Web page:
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«Valuing All Languages in Europe Project co-ordinators: Joanna McPake and Teresa Tinsley Project team: Peter Broeder, Laura Mijares, Sirkku Latomaa, ...»

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Languages for social cohesion

Language education in a multilingual and multicultural Europe

Les langues pour la cohésion sociale

L'éducation aux langues dans une Europe multilingue et multiculturelle

Valuing All Languages in Europe

Project co-ordinators:

Joanna McPake and Teresa Tinsley

Project team: Peter Broeder, Laura Mijares, Sirkku Latomaa, Waldemar Martyniuk

ECML

ECML Research and Development reports series

Focusing its work on promoting innovative approaches in language education since 1995, the European Centre for Modern Languages (ECML) of the Council of Europe plays a significant role in disseminating good practice and assisting in its implementation in member states.

The ECML runs research and development projects within the framework of medium-term programmes of activities. These projects are led by international teams of experts and concentrate mainly on training multipliers, promoting professional teacher development and setting up expert networks. The ECML’s reports and publications, which are the results of these projects, illustrate the dedication and active involvement of all those who participated in them, particularly the project co-ordination teams.

The overall title of the ECML’s second medium-term programme (2004-2007) is “Languages for social cohesion – Language education in a multilingual and multicultural Europe”. This thematic approach should enable us to deal with one of the major challenges our societies have to face at the beginning of the 21st century, highlighting the role of language education in improving mutual understanding and respect among the citizens of Europe.

*** Set up in Graz, Austria, the ECML is an “Enlarged Partial Agreement” of the Council of Europe to which thirty-three countries have currently subscribed1. Inspired by the fundamental values of the Council of Europe, the ECML promotes linguistic and cultural diversity and fosters plurilingualism and pluriculturalism among the citizens living in Europe. Its activities are complementary to those of the Language Policy Division, the Council of Europe unit responsible for the development of policies and planning tools in the field of language education.

For further information on the ECML and its publications:

European Centre for Modern Languages Nikolaiplatz 4 A-8020 Graz http://www.ecml.at The 33 member states of the Enlarged Partial Agreement of the ECML are: Albania, Andorra, Armenia, Austria, Bosnia and Herzegovina, Bulgaria, Croatia, Cyprus, Czech Republic, Estonia, Finland, France, Germany, Greece, Hungary, Iceland, Ireland, Latvia, Liechtenstein, Lithuania, Luxembourg, Malta, Netherlands, Norway, Poland, Romania, Slovak Republic, Slovenia, Spain, Sweden, Switzerland, “the former Yugoslav Republic of Macedonia”, United Kingdom.

Valuing All Languages in Europe

Project co-ordinators:

Joanna McPake and Teresa Tinsley

Project team:

Peter Broeder, Laura Mijares, Sirkku Latomaa, Waldemar Martyniuk European Centre for Modern Languages © Council of Europe, 2007 Table of contents Chapter 1: Valuing All Languages in Europe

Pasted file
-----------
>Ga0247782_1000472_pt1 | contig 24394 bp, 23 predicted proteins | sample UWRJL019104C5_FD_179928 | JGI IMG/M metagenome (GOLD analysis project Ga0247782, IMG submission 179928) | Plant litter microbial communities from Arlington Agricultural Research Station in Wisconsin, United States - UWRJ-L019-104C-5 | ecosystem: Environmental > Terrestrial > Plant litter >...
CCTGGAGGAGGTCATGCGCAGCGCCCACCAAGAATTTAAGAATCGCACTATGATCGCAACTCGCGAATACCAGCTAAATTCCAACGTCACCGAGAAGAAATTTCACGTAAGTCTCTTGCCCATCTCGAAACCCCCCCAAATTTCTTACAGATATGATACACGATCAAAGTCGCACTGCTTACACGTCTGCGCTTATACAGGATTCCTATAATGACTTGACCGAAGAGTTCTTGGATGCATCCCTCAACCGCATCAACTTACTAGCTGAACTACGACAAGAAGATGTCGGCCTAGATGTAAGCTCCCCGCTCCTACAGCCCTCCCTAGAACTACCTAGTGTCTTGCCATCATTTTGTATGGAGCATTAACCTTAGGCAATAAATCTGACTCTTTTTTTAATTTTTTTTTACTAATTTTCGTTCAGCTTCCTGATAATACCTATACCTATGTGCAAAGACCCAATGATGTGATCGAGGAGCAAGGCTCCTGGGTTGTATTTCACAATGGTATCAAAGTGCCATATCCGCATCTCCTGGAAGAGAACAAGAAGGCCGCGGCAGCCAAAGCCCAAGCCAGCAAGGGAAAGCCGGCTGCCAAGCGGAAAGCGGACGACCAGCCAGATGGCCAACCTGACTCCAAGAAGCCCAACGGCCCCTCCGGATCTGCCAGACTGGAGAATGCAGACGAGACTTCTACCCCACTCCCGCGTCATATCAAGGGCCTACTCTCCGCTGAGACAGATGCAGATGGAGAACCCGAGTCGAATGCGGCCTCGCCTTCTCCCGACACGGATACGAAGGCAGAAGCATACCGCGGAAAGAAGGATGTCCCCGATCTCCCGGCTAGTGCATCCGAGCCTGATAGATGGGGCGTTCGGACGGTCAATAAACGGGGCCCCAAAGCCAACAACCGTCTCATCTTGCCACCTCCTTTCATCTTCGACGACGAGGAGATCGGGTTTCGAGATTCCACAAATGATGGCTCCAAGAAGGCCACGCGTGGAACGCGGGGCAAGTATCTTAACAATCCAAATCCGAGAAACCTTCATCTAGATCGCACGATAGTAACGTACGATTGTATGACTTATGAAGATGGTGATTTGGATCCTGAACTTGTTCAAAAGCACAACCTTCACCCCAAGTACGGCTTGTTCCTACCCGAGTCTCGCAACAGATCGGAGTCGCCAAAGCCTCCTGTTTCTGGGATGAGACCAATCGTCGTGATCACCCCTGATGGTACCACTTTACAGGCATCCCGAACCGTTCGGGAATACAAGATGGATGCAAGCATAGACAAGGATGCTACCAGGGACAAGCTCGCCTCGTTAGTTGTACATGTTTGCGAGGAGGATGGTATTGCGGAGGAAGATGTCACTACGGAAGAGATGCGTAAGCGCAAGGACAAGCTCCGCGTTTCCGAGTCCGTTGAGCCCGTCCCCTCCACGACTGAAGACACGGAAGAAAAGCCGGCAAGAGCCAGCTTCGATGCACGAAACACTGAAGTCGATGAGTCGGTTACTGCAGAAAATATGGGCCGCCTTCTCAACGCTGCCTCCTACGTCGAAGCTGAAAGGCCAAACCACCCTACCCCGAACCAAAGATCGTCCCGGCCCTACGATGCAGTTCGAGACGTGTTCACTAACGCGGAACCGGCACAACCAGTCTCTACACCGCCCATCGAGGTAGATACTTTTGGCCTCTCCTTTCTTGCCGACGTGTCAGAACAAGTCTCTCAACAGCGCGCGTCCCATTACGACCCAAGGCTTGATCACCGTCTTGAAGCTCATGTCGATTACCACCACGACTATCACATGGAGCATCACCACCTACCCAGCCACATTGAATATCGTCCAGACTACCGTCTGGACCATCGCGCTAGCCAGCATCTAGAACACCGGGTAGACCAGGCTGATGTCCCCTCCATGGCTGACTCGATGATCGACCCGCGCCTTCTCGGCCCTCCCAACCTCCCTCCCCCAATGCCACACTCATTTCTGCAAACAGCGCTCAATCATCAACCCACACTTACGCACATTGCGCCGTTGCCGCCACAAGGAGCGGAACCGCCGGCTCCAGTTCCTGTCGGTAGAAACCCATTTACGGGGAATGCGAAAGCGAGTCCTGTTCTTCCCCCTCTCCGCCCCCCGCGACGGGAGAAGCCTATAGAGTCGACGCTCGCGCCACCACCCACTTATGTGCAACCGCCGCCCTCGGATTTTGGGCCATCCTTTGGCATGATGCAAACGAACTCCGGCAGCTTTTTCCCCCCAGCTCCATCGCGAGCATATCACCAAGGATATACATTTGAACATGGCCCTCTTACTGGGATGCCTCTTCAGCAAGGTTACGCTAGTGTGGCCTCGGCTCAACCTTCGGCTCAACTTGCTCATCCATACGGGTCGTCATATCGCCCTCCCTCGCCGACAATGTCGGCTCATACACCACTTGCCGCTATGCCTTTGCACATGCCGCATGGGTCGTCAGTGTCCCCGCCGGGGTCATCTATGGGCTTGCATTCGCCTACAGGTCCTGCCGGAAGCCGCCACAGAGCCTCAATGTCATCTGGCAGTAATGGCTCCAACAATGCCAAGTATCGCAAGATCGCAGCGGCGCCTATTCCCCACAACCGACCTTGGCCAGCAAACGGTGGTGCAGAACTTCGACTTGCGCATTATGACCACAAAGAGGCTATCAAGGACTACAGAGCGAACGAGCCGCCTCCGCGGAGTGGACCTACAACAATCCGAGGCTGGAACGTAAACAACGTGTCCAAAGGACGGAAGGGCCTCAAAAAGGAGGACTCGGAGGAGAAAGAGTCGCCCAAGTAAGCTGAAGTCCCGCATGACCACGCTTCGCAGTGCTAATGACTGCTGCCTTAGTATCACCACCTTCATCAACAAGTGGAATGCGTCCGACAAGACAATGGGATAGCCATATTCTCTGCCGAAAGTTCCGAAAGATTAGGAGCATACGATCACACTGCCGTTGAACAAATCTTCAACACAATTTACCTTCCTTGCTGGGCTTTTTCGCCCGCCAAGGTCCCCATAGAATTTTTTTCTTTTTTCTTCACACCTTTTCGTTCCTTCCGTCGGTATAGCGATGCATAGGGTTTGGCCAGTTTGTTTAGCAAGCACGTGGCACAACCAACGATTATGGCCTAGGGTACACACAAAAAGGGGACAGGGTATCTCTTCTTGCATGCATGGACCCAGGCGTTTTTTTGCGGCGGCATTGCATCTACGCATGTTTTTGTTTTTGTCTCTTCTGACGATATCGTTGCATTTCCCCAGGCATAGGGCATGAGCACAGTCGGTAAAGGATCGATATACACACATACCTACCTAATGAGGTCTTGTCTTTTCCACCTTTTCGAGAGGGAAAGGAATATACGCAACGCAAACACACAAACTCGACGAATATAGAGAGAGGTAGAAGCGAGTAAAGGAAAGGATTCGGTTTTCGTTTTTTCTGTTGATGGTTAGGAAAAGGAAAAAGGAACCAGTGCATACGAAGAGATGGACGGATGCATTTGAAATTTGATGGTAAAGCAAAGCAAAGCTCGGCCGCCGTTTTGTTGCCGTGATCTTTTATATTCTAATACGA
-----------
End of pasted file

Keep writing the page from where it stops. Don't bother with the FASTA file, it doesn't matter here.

1. Europe’s additional languages

2. 20th century policy for additional languages: monolingual and separatist

3. 21st century policy: plurilingual and comprehensive

4. Additional languages – a valuable resource for Europe

5. The VALEUR Project: challenges and opportunities for additional languages................ 11 Chapter 2: VALEUR project: aims and methods

1. Aims of the VALEUR project

2. History of the project

3. Data collection and analysis

Chapter 3: A developmental perspective on additional language education

1. A rose by any other name would smell as sweet

2. Armenia

3. Austria

4. Estonia

5. Finland

6. The Netherlands

7. Spain

8. Conclusions

Chapter 4: Europe’s additional languages

1. Counting languages: what, how and why?

2. What is a language?

3. Methods for establishing the range of languages in use

4. Purposes of collecting data on languages in use

5. The VALEUR language map

6. Implications

Chapter 5: Making provision for additional languages

1. The rationale for making provision

2. Constructing the map

3. Contours of the provision map

4. A more detailed picture: three case studies

5. Making provision for additional languages

Chapter 6: Good practice in supporting additional language learning

1. Defining ‘good practice’

2. Supportive structures

3. Developing teacher training and teaching materials

4. Recognising progression and attainment

5. Revitalising languages

6. Conclusions

Chapter 7: Valuing all languages in Europe:

policy in support of enhanced provision for additional languages

1. Introduction

2. Council of Europe language education policy: guidance for future developments........... 47





3. Language education instruments in support of additional language learning.................. 49

4. In conclusion

Appendix

Bibliography

Chapter 1: Valuing All Languages in Europe

1. Europe’s additional languages

–  –  –

The recognition that linguistic diversity is a valuable asset is the starting point for the VALEUR (Valuing All Languages in Europe) project, which focuses on Europe’s additional languages. We have adopted this term to refer to all languages in use in a society, apart from the official, national or dominant language(s) (hereafter referred to as dominant languages). In other words, they include what are sometimes referred to as regional or minority languages – the languages of long-established communities (e.g. Saami in Finland or Basque in Spain); migrant languages – the languages of more recently established communities, immigrants and refugees (e.g. Panjabi in the UK, Turkish in the Netherlands, etc.); non-territorial languages – the languages of travellers and historically displaced groups (e.g. Romani and Yiddish, across Europe); and sign languages – the languages of deaf people and hearing people who communicate with them (e.g. the various sign languages in use in Europe).

Policy and practice relating to provision for the learning and teaching of additional languages have tended to develop separately and unevenly. While there has been renewed interest and increased support for provision for many of Europe’s regional/ minority languages in recent years, particularly following the introduction of the European Charter for Regional or Minority Languages (Council of Europe, 1992), awareness of issues relating to provision for the other groups is not as great, and developments have tended to be haphazard and disconnected.